The Great Wall, Tech Museum, & Olympic Park
Our first day in Beijing was busy and exciting!
After breakfast at our hotel, we took the bus to the Great Wall. Did you know that the entire Great Wall spans at least the distance from San Francisco to New York and back again? However, many of the older parts are no longer fully intact because they were built of dirt and clay. These sections have been destroyed or covered over by forests. There are 629 km of the Great Wall in Beijing, and five sections that are open to the public. The section we visited was called the Badaling section. It was originally built in 1505 during the Qing dynasty (1368-1644), and after being restored, it was reopened to the public in 1988.
The Great Wall was built during three separate dynasties. The first two sections were the ones built of dirt and clay that aren't necessarily still intact. There were 7000 km built during the Qin dynasty (221-206 BC) and another 10,000 km built during the Hang dynasty (202 BC-220 AD). The last section, constructed during the Qing dynasty, was built of brick and stone.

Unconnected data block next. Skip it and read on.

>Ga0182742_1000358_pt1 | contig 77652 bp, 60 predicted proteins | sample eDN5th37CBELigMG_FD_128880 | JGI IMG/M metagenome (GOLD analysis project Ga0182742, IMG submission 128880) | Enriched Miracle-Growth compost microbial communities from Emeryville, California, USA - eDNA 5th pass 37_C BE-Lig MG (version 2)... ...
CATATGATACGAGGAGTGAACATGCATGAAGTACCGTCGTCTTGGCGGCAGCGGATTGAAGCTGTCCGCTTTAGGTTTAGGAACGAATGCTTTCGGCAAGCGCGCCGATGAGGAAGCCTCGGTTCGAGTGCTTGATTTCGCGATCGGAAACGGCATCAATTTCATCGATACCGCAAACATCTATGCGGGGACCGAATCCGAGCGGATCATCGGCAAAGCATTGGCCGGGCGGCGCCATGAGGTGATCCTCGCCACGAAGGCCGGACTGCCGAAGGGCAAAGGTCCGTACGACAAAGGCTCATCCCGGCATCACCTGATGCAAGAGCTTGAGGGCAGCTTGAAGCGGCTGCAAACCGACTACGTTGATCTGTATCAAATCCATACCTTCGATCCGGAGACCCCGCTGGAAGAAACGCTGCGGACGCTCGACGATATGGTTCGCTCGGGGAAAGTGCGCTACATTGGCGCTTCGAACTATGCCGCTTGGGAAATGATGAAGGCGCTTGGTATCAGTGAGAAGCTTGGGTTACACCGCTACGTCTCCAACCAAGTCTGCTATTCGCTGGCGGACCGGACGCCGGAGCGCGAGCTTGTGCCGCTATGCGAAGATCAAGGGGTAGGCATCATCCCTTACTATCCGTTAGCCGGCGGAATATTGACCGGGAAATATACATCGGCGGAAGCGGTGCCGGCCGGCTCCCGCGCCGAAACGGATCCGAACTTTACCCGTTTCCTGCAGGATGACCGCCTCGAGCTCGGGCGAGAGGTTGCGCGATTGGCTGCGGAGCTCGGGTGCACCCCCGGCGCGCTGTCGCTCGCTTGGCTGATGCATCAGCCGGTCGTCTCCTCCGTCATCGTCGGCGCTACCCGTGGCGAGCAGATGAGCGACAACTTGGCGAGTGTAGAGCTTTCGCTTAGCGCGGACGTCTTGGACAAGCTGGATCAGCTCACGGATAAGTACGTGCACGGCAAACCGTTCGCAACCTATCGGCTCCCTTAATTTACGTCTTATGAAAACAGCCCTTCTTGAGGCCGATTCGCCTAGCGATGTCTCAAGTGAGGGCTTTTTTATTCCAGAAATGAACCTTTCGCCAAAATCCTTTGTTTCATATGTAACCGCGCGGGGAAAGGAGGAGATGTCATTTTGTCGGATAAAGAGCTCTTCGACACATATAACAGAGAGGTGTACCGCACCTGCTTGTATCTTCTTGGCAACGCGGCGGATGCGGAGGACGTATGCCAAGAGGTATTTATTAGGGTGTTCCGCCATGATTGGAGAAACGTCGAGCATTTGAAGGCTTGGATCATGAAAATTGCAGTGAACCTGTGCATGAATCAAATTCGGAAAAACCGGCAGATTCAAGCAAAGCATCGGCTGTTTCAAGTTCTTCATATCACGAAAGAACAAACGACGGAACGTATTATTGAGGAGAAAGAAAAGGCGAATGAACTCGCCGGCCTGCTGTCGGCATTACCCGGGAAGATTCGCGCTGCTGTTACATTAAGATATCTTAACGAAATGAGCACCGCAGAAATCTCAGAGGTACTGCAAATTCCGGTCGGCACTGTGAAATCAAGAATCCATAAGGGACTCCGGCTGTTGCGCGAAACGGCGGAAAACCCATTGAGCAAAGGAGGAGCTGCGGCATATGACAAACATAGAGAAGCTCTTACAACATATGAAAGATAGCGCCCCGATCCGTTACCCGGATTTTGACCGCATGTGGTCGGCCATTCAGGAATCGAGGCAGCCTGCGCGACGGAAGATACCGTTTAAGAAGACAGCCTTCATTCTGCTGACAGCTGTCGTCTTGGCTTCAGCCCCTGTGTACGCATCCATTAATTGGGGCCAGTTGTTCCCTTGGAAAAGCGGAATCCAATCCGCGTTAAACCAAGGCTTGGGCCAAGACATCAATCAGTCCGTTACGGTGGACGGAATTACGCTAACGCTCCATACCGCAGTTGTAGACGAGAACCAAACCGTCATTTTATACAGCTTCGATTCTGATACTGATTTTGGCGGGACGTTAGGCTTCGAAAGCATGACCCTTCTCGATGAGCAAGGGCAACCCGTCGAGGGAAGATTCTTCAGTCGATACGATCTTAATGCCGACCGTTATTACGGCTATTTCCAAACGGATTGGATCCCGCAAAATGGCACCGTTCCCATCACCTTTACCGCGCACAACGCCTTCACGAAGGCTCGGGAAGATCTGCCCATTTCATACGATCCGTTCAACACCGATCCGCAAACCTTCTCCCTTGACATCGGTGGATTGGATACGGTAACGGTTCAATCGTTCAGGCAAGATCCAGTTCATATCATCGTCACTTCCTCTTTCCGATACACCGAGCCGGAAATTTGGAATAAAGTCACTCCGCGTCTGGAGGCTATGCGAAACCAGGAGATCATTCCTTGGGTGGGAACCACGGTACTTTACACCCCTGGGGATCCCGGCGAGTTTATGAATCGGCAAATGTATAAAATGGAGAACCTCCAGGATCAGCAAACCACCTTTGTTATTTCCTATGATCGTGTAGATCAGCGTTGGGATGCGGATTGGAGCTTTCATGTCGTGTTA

While we were on the wall, we were quite the tourist attraction. Everyone kept asking to take photos with us, and many even took photos of us while we were posing for photos with our own cameras.
We had lunch and then headed to the Science and Technology Museum. The children were excited to see and touch all of the exhibits. There were three floors, and we did our best to see and play with as many of the exhibits as possible. The exhibits were on many topics, such as energy, water, environment, technology, transportation, and more.
Afterwards, we saw the Olympic Park. The main stadium is known as the Bird's Nest because of its shape. We also saw the Water Cube, the natatorium where the swimming and diving events took place.
At dinner, we continued to be quite popular. The other diners were not shy about staring at our table, and at one point, they even came over and stood next to our tables watching us. They were interested in how different some of us looked, and they were surprised that our children spoke Chinese. They took pictures and so did we.
It was a tiring day filled with new adventures!
*In 2020, the International School of the Peninsula (ISTP) formally changed its name to Silicon Valley International School (INTL) to better reflect its bilingual programs, location, and international values.